I have one of the original Lee West egg chairs from the 70’s and you’re right,
they are uncomfortable and the sound from the built in speakers is crap.

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Oh that’s interesting! I wasn’t thinking of having speakers in the chair so much as using it for noise isolation.

I remember seeing those egg chairs at (probably) a county fair booth. They were marketed as middle-class novelties and impulse buys – very much a precursor to the old Sharper Image catalog with its 7’ Alien movie sculptures for your home and the like. (It is now bankrupt and converted to a web business, seemingly akin to A Touch of Modern).

Those chairs were described as “meditation pods” or “relaxation pods” but large, weird, and uncomfortable. As a child I thought they were fun and interesting, but today I’d never use one for more than 30 minutes.

For serious noise dampening I’d focus on the noise generation system, the ductwork, any resonating building materials that amplify or transmit sound, and if that doesn’t help I’d add simple sound barriers near me.

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Ok. You wanted us to take it seriously, here is my attempt:

1). Dealing with the AC:

  • If this is a home you are planning on staying in for a long time, investigating AC units that have low loise ratings might be worth it, even if you wait until your current unit needs serviced.

  • Checking to make sure that all ducting is well secured and that where possible rubber is placed between bracket, hangers and ducting will pay dividends in rattles. (I am currently ripping up drywall looking for the hot water pipe / wall connection that came loose.)

  • sharp corners and non smooth surfaces would contribute to air noise coming from your AC. I’m not sure that the cost / perfromance ratio would be worth it, but if you can get a HVAC sheet metal company to take you seriously, you may be able to find a craftsman who likes the. challange of making as smooth of returns as possible.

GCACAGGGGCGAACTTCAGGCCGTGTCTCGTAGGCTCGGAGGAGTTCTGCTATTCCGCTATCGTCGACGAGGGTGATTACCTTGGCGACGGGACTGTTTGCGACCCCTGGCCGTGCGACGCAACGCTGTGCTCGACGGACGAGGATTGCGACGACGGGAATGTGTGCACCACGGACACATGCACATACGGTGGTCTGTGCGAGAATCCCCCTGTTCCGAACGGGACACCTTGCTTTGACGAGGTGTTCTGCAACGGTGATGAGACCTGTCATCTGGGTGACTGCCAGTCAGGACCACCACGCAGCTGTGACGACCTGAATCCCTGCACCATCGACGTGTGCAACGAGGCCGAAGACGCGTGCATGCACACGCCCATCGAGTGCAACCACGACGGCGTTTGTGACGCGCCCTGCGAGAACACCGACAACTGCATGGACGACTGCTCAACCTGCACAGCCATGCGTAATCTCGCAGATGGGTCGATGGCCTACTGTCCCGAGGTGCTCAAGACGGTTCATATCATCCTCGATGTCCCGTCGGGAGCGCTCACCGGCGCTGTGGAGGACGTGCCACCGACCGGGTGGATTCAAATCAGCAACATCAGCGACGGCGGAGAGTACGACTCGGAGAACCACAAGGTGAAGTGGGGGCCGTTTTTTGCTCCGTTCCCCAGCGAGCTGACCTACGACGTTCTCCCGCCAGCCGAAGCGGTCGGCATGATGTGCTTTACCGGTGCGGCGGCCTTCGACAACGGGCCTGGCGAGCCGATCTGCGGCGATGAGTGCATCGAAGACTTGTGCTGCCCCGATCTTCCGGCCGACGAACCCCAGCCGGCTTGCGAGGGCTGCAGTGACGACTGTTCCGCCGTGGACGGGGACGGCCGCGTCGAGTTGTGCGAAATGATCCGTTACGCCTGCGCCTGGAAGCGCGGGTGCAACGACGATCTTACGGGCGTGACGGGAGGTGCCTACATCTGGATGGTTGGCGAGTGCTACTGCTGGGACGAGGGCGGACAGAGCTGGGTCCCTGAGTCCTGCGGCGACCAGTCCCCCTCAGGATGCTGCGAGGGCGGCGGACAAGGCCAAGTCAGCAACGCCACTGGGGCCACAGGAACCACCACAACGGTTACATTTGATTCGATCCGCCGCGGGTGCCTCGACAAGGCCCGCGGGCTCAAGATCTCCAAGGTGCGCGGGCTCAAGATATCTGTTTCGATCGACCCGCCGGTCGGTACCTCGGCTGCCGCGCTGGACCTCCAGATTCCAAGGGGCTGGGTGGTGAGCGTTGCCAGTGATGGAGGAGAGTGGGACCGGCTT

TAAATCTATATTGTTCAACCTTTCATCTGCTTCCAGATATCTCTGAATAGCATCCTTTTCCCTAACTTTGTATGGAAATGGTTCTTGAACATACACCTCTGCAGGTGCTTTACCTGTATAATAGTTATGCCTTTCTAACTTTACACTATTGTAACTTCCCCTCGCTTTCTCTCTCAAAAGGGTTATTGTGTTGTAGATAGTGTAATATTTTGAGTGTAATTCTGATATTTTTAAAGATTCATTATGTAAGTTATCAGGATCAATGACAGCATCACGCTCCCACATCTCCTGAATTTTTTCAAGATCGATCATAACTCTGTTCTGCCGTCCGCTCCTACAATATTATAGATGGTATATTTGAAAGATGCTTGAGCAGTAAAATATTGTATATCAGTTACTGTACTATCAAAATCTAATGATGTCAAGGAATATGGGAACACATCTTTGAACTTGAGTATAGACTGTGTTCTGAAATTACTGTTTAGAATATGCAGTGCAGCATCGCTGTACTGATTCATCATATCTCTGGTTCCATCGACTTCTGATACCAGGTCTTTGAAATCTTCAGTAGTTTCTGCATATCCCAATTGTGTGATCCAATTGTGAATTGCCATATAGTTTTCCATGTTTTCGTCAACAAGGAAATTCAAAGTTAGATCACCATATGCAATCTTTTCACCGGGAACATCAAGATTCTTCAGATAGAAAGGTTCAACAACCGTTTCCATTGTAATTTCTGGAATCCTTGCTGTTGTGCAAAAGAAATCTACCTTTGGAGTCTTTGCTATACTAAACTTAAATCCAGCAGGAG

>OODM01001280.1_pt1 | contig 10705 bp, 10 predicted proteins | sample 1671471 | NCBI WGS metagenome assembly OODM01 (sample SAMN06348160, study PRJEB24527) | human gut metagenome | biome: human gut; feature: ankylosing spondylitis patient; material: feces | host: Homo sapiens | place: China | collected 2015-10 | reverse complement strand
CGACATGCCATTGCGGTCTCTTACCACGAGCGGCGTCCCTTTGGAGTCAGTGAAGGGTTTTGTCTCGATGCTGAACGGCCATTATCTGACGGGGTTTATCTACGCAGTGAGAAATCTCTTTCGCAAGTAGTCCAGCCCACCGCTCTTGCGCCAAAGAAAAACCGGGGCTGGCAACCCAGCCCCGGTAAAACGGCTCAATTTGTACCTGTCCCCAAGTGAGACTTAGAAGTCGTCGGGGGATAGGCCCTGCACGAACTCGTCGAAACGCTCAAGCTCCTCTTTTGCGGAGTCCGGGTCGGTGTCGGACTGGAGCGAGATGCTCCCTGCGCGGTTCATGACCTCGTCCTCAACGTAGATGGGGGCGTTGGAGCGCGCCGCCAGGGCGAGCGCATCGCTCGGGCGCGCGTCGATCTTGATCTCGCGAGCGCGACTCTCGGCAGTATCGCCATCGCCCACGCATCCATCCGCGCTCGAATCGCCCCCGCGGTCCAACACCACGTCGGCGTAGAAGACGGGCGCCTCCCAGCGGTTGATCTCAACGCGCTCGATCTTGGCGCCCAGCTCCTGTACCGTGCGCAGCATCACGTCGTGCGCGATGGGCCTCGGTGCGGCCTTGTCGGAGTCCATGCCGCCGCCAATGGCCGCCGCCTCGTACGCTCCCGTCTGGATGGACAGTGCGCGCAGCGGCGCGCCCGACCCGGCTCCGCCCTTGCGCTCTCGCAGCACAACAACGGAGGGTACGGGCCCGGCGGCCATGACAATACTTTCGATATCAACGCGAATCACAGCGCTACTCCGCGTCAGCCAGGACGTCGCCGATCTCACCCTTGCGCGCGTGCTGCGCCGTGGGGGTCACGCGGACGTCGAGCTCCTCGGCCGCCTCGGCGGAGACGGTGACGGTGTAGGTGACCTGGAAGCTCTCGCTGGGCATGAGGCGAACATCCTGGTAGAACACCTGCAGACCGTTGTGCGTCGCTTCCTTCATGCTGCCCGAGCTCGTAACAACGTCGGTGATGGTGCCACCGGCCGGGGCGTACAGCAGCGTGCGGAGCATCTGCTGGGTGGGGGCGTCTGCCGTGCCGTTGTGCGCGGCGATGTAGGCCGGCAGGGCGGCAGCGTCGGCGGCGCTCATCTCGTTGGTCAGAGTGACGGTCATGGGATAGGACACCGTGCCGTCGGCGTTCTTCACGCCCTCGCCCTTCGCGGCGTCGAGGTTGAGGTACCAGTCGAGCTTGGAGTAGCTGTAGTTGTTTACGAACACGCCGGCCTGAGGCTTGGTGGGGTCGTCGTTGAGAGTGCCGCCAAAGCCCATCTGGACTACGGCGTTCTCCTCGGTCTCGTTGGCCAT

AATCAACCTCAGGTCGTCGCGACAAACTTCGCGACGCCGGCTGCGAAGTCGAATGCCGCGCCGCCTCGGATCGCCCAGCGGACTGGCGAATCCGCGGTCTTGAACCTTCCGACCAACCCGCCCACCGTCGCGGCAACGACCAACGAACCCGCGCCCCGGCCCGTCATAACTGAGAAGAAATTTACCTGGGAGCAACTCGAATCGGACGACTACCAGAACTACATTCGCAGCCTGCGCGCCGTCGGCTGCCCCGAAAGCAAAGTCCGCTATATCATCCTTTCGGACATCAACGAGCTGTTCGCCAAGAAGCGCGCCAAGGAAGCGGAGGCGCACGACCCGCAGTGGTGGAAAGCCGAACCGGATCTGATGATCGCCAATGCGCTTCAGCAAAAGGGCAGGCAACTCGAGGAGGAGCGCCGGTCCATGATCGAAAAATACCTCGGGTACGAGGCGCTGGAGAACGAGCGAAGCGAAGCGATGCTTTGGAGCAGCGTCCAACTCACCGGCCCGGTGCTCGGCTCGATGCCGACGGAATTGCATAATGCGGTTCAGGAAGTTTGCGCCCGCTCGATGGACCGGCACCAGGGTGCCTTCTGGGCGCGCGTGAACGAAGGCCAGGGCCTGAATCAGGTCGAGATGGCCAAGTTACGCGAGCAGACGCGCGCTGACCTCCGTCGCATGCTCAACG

1. I am assuming you cannot move your headphone rig for serious listening. Because that would be easiest.

  2. Any physical barriers between you and the AC unit are a two edged knife they will both a) reduce noise, and b) reduce airflow, making you hotter. If you run tubes this is especially tricky. You could attempt to manage your personal temperature They sell cooling vests for industrial workers in climates like Phoenix.

  3. Schedule “appointment listening” out side of peak AC hours.

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To my ears the source of the noise is the air flowing through the vents rather than any external noise. I’ve been searching the internet for a supply vent grille/diffuser that is designed to be quiet with no luck. All of the information I can find is regarding external noise coming in through the vent rather than the vent itself. I’m going to pull the grille off and see what my meter reads.

An acoustic panel between me and the vent was one of my first thoughts, but the vent is on top of my door so it would need to be quite tall or, well, see balloon chairs above. :grimacing:

I wish I had never seen the red chair with ottoman. I’m really wanting it and it doesn’t look that uncomfortable.

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I’m considering this, although the last time I had it checked out the HVAC tech said the newer units were louder. Besides, I think the bigger issue is the air flowing through the vent itself. Of course I may address the vent noise and then the AC unit noise becomes apparent.

Nope any other areas would be worse for other reasons.

There’s no such thing here in the summer. :disappointed:

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If I could somehow search local brick-and-mortar stores for balloon chairs, I’d go try one out. :sunglasses:

Great idea to pull the vent and re - measure.

you mentioned throwing off the balance in the rest of the house which means you understand that your HVAC is built for a certain load. If it is all vent noise, you could rig a temp cap or plug for when you are listening and depend on the rest of the houses vents to cool your space (just not as well as with the vent open). One less vent shoudln’t make a significant back pressure difference on the HVAC load calc.

If the vent is outside your door, you can also look at sound proofing for your door. Weather-strip, add sweep to bottom edge, and pull the frame and add expanding foam into the gaps, or stuff with rock wool. this will make your office hotter though, as air transfer will be minimized. If the door is hollow core, you could add mass to dampen vibrations. You can also custom make a door by skinning 1x1 with veneer ply with dynamat on one of the interior surfaces to minimize vibrations.

Or, rig a set of curtains to pull around your listening station when you want as silent a situation as possible. Heavy stage type curtains are excellent at reducing noise, and two layers 6 or more inches apart can work wonders for isolation. again, if you do a good job with this you are creating a poaching chamber for yourself however.

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With that ball-style one from Amazon, you could pretend to be #2 in ‘The Prisoner’…